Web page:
23 December 2007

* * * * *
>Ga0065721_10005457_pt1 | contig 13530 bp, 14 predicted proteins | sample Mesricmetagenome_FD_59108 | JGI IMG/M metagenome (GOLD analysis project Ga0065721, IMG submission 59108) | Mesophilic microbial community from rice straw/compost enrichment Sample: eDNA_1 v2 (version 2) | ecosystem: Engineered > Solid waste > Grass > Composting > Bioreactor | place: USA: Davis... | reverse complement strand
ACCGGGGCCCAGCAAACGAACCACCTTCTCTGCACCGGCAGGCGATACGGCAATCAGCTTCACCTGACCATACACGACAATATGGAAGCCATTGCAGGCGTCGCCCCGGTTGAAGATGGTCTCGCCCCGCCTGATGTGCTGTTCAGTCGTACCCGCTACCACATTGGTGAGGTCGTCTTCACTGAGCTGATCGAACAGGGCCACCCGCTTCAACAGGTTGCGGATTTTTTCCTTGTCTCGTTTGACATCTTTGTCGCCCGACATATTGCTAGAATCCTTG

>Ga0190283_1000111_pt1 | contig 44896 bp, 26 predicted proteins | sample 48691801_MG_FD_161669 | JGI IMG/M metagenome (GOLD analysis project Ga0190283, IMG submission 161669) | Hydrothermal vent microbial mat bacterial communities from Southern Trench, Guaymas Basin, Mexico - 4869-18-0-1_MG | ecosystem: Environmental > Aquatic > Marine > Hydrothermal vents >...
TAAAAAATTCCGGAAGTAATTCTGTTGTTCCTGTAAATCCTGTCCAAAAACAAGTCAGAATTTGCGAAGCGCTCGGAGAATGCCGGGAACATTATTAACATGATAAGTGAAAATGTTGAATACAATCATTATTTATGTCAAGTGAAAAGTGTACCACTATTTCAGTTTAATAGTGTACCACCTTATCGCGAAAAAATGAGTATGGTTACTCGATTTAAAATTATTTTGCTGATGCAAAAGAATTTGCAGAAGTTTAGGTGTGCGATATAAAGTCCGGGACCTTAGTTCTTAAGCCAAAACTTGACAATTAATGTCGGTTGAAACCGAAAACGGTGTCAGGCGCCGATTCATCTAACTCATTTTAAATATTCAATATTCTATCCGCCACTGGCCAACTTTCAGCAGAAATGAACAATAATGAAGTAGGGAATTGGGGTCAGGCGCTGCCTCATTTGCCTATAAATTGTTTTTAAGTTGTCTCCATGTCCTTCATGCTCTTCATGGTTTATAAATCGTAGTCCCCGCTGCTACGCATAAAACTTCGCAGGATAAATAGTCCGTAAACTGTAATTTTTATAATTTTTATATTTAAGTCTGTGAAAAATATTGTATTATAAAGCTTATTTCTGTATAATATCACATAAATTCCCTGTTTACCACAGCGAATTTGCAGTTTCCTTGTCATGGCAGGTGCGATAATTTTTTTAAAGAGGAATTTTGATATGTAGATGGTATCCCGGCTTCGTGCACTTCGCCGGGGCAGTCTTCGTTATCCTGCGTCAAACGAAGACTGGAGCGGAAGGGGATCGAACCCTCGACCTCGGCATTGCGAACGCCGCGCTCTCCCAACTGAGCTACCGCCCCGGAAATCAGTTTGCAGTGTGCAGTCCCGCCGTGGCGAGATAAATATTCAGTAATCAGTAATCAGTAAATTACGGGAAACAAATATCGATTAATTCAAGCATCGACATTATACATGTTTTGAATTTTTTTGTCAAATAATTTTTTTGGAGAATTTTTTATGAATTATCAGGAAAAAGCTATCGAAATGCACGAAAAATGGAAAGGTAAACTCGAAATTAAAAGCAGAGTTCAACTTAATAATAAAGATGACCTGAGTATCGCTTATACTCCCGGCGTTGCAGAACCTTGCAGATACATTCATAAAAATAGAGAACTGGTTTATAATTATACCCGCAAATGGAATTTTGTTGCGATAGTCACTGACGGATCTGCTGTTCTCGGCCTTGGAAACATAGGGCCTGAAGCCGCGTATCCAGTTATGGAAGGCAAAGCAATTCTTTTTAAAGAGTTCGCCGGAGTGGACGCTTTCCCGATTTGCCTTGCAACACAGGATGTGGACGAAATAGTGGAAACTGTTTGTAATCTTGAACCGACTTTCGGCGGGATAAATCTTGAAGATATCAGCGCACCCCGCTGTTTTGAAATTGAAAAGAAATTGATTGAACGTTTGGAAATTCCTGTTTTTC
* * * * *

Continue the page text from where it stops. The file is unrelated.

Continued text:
It is obvious that in fiction-writing cognitive mapping plays an essential role. From the 1884 novel by Edward A. Abbot, Flatland: A Romance of Many Dimensions, which is literally about the dimensionality of space; to Mark Twain's placed-based works, set in California, Europe, or the American South; and Philip K. Dick's dystopian sci-fi novels and short stories (e.g., "Do Androids Dream of Electric Sheep?", which was made into the film Blade Runner)--all fiction, like history, must take place some place, even if the place is an entirely fictional landscape. Robert Louis Stevenson claimed that before writing his novel he drew a map of Treasure Island so that he could visualize the plot. Mississippian Eudora Welty said, in "The Writer's Craft," that, "One place comprehended can make us understand other places better. A sense of space [and place] gives equilibrium, a sense of direction" (my insertion). Spatiality is, as are the essentialities of matter and time, one of the attributes of the physical Universe.

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